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Making Virtual Classrooms More Interactive

Harvard and UC Berkeley share two different approaches to helping online business school students feel like they're attending class in person.

Harvard Business School's HBX Live studio

You know you have a truly collaborative online instructional platform when students take selfies of themselves posing on a display with their remote instructors. That has actually transpired with people who experience Harvard Business School's HBX Live virtual classroom. The environment — really a high-end production studio with some major technical twists — was introduced a year ago to reproduce in an online format the rich give-and-take that's essential to the school's case method style of teaching.

Located in Boston's WGBH public television station, the studio allows students from anywhere with an internet connection to interact in real time with each other and faculty members. The space is dominated by a semi-circular video wall that's 30 feet wide and 15 feet high, displaying up to 60 students simultaneously — each appearing bigger than life on an LED screen 2.5 feet wide and 2 feet high. Across from that wall hang two 90-inch touch monitors that act as digital blackboards on which the instructor can write or diagram. According to Elizabeth Hess, the senior managing director over HBX Live as well as Harvard Business School's HBX digital learning initiative, instructors work in the studio space with the help of a production crew that manages all of the technical aspects of the setup.

It's hard not to contrast all of that with a much smaller-scale system built for use by the University of California Berkeley Haas School of Business, in which an instructor can sit in front of one or two large touch displays showing all class participants, and call on individual students by tapping on their moving faces. The teacher may or may not have somebody else in the room helping with production aspects.

The virtual classroom system at UC Berkeley's Haas School of Business

Both setups were designed with a fundamental purpose: to engage online students and make them feel as if they're physically sitting in the classroom, even to the extent of being hyper-aware that they could be called on at any moment to contribute something to the discussion. In spite of obvious differences, both programs contribute ideas that could help more traditional online initiatives perk up their own efforts.

Capturing Interactivity

Interactivity is an essential aspect for business schools — and other professional schools for that matter. "Learners tend to cite convenience as a driving factor for considering an online or hybrid alternative to a traditional classroom program experience," pointed out Zach McHenry, the manager of course delivery and support for the Berkeley Resource Center for Online Education (BRCOE). But for professional degree seekers, he said, "the networking and peer connection is almost more important than class work."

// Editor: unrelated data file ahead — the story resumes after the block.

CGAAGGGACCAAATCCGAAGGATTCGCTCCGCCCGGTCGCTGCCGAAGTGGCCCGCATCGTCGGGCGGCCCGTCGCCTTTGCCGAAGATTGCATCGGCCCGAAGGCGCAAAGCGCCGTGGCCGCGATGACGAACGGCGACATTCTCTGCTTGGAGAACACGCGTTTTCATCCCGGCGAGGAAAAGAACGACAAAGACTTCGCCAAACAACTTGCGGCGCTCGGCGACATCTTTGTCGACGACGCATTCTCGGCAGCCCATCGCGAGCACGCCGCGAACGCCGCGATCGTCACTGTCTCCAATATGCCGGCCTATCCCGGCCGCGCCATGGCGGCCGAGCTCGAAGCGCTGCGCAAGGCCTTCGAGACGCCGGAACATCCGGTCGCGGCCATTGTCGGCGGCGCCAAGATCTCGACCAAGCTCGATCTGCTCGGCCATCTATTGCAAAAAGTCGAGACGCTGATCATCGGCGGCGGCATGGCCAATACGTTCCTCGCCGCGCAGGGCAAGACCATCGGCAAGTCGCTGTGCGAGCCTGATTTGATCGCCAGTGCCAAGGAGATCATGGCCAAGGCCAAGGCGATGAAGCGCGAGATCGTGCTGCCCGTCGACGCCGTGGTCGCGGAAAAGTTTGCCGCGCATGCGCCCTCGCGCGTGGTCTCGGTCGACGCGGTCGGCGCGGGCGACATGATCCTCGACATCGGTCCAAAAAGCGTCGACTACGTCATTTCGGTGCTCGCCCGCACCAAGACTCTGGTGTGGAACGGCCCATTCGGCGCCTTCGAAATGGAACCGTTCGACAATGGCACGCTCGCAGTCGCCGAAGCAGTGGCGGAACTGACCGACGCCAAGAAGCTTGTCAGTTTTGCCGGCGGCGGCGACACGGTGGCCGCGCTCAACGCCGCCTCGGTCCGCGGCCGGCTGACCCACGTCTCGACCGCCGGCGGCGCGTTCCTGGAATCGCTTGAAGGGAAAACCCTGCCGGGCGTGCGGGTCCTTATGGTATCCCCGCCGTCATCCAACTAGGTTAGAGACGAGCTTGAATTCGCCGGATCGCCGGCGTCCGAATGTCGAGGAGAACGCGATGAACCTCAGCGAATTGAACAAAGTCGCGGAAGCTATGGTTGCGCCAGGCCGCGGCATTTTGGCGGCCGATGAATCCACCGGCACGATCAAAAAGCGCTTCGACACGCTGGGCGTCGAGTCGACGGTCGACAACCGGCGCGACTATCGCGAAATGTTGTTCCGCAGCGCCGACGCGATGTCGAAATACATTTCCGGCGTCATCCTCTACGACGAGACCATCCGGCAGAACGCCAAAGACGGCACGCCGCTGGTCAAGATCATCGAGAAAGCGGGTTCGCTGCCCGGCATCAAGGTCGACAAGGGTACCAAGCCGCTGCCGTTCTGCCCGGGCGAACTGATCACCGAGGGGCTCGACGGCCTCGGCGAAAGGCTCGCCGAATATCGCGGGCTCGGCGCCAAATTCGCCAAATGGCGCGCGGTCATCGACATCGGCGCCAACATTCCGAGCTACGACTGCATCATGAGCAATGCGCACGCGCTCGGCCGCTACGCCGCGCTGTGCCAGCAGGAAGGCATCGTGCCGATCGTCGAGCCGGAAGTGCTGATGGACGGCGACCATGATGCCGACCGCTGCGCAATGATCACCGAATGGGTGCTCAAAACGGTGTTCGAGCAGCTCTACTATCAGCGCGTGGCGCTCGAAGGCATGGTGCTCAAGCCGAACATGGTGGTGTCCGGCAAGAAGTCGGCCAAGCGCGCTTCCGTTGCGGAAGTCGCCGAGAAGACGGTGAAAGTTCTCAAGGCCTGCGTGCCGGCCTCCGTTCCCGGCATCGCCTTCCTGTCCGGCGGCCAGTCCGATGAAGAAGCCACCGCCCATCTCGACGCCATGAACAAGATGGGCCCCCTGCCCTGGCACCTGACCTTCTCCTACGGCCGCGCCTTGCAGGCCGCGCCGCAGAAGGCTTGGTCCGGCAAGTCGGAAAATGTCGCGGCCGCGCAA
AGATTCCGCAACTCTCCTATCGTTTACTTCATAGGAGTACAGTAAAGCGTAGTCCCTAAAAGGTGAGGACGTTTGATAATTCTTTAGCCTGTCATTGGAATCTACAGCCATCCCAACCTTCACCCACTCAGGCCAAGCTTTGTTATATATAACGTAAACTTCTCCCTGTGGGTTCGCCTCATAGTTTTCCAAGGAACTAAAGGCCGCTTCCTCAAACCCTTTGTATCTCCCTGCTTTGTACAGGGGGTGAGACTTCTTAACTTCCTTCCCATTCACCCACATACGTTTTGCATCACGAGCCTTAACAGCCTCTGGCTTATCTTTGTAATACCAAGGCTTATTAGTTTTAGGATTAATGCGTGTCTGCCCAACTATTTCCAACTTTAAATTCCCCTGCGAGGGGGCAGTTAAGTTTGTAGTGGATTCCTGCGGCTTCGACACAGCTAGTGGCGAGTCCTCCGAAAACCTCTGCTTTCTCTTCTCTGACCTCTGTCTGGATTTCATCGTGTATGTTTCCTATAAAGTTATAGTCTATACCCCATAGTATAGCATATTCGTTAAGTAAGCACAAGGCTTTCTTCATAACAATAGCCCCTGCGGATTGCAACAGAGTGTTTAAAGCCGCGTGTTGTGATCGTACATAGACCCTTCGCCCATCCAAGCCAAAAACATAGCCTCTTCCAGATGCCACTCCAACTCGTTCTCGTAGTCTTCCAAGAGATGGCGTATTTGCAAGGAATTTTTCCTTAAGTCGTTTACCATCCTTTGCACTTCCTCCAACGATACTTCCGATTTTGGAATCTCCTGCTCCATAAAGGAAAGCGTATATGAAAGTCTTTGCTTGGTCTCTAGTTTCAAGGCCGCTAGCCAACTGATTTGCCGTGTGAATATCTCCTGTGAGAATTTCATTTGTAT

A new department spun off from the University Extension program, BRCOE helps campus clients with online program development, marketing and recruitment, pedagogical design, media production, and course support and delivery services. In the spring of 2013, Berkeley's business school approached BRCOE about providing a rich "live session" experience in fully online and hybrid MBA classes. The goal: to get beyond the standard online offerings and create a more interactive platform. So often, McHenry noted, "teaching virtually robs instructors of the ability to 'read' their students' facial and body cues; to see who is engaged, confused, distracted or even absent. This makes online instruction feel lonely, disempowering and, too often, more like a lecture than a discussion."

For the new platform's core infrastructure, BRCOE selected Adobe Connect as best-of-breed for videoconferencing. But even best-of-breed couldn't come close to accommodating the scale the university needed — with 50 or more people in a class. While Connect "claims" unlimited camera feeds, "there is still a practical limit," McHenry said, whether bandwidth, display real estate or "just noise," which caps the maximum practical class size.

It was the addition of Vantage Point from Refined Data, an Adobe partner, that made the difference. "If Connect is the engine in this project, then Vantage Point is the rocket fuel," McHenry emphasized.

The Refined Data software allowed BRCOE to incorporate two standout features in the online course platform: the ability for an instructor to "activate" any remote student to take the lead by tapping on the display, and the option to form breakout groups for student team interaction. Both features have been key to making online students feel fully involved in the classroom experience.

What's more, the equipment is no barrier to entry. All it takes, said McHenry, is a laptop, a webcam and, ideally, a secondary monitor for viewing students while using the primary display for presentations and screensharing. He estimated that for about a thousand dollars, not counting the software, faculty can deliver a "deeply engaging classroom experience." (The higher the budget, the bigger the displays.)

Students tend to agree. "I really like the live session format," said one participant in a course evaluation. "It does feel like a class." Added another, "The live lecture sessions made it feel more interactive, which was more engaging than just watching content on our own time."

Field Notes from Berkeley's BRCOE

  • Students may be used to taking online courses — as consumers — but they may not expect to be "fully engaged," said Zach McHenry, manager of course delivery and support for the Berkeley Resource Center for Online Education. To make sure they're ready, "we'll do a pre-session where they come in; just by being there, they're being oriented to what it is. We call on people, bring them up [on the display], and then they can see this is how it is."